Phillip Pearson - web + electronics notes

tech notes and web hackery from a new zealander who was vaguely useful on the web back in 2002 (see: python community server, the blogging ecosystem, the new zealand coffee review, the internet topic exchange).


Things you learn working at a startup

So it's kinda stressful, and I wouldn't recommend spending your whole life like this, but that adage about learning everything all at once when you're working at a tiny startup is kinda true. If I don't write all this down, I'm going to forget it, so here's what I've been up to in the last few weeks:

On September 15th, Mode Media, where I'd worked since 2011 (or 2009 if you include the time at Ning before we got acquired by Mode), went out of business. I was lucky enough to be rescued from the ashes of the company because an investor, Cyndx, wanted to buy Ning and keep it running, and immediately sent six of us ex-Mode employees contracts for the next week, and put in a bid to buy Ning. A week later, a completely unrelated investor, Noosphere Ventures, swept in and bought the company instead, which was exciting to say the least, but seems to be working out well.

This meant that Ning went from being a low priority maintenance mode job, supported by a ton of people at Mode who worked on other things most of the time, to being extremely important, and also super understaffed. We were down to three engineers and no ops, IT, or QA. I had been taking care of most of the backend of the system for a while, but now I was also responsible for ops, DBA, and IT work. So, basically, we went from a 150-person company to a 6-person startup. Luckily our entire engineering team is pretty seasoned (I think that each of us has at least 10-15 years of industry experience), our CEO/GM has decades of experience negotiating with suppliers to keep everything under control, and we got to keep our two most experienced support folks, to keep the lines of communication open with customers.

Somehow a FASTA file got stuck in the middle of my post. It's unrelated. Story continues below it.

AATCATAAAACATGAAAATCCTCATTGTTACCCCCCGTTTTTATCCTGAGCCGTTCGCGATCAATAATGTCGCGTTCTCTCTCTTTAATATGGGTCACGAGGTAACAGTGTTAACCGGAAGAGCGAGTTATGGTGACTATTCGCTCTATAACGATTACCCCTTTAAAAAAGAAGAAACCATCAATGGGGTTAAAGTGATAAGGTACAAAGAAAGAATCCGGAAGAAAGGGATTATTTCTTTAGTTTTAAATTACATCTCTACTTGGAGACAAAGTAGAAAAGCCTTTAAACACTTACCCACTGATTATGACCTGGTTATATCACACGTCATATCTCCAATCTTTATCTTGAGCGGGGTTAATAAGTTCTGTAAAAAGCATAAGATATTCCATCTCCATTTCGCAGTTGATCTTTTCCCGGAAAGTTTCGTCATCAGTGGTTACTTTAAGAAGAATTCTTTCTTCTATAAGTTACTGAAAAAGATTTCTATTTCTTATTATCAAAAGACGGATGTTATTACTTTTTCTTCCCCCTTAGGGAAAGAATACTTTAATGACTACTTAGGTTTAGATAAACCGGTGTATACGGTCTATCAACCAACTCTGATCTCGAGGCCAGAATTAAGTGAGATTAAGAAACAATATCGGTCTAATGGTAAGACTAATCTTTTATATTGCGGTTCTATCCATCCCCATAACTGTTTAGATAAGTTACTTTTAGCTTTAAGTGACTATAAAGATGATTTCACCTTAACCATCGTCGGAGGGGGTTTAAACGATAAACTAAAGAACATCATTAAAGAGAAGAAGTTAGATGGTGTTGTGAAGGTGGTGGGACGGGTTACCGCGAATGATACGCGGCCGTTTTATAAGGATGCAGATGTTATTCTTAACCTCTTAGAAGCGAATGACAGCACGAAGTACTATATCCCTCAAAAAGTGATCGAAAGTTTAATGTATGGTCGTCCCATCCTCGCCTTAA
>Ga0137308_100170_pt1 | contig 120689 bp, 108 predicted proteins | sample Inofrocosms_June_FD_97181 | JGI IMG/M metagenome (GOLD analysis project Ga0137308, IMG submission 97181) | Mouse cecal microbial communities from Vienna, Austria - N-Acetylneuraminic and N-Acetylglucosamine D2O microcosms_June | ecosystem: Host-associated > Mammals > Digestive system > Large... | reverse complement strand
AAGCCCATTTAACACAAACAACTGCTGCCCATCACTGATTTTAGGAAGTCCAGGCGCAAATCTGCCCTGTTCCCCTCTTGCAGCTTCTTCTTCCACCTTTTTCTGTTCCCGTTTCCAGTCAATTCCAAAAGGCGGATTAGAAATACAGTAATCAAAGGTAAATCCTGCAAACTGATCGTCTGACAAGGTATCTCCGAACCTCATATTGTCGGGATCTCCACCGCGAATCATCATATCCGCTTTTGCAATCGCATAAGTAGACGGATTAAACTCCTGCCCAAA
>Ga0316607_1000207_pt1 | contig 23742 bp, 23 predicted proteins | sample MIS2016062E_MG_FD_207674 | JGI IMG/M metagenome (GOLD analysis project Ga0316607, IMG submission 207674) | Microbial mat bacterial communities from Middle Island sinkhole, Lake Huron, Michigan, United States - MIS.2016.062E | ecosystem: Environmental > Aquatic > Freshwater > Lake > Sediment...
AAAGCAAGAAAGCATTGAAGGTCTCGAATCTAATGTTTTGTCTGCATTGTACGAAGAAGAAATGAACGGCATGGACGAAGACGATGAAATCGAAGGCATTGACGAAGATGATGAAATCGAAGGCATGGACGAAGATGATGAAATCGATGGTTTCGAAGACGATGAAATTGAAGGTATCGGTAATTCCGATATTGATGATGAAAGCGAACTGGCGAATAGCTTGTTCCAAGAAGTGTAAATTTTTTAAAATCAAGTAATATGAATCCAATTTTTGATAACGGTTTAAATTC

Notable stuff I've done since then:

- Hunted around to find passwords, SSH keys, and SSL certificates for everything in the system. Edited databases to give myself administrator access where necessary.

- Poked my way through the system until I found the LDAP servers, and brought up an OpenDJ replica on EC2, along with copies of our Confluence and JIRA servers.

- Debugged a ton of MySQL server outages, mainly caused by failing disks or partitions getting full after a replication failure caused binary log purging to stop. Rebuilt several 900GB databases from backups and fixed up replication.

- Moved everything from two AWS accounts onto a third account (for the new company). This meant coding up a hacked up MapReduce-y type set of Python scripts to copy 140 terabytes (400 million files) from an S3 bucket in one AWS account to a bucket in another account in a couple of days, learning enough about CloudFormation to bring up a copy of an old stack in a new account, rebuilding a bunch of Wordpress blogs from backups and disk snapshots, and copying a ton of random data around in S3.

- Learned that granting someone from another account access to your S3 bucket gives them the ability to create files that you have no access to, unless you set a bucket policy to force them to give you full control. Good thing I'd optimized my copy scripts so I could rerun the whole thing in 12 hours...

- Learned some tricks for setting up an AWS VPC, like making sure to turn on DNS hostnames, to avoid getting a warning about not being able to resolve the hostname every time you run sudo, and also some other apps refusing to start up.

More to come, I'm sure... once this is all taken care of, I imagine there'll be way more cloud work, and tasks to bring as much of our infrastructure as possible into 2016, and enable future development. It's definitely keeping me busy, but it's exciting for sure!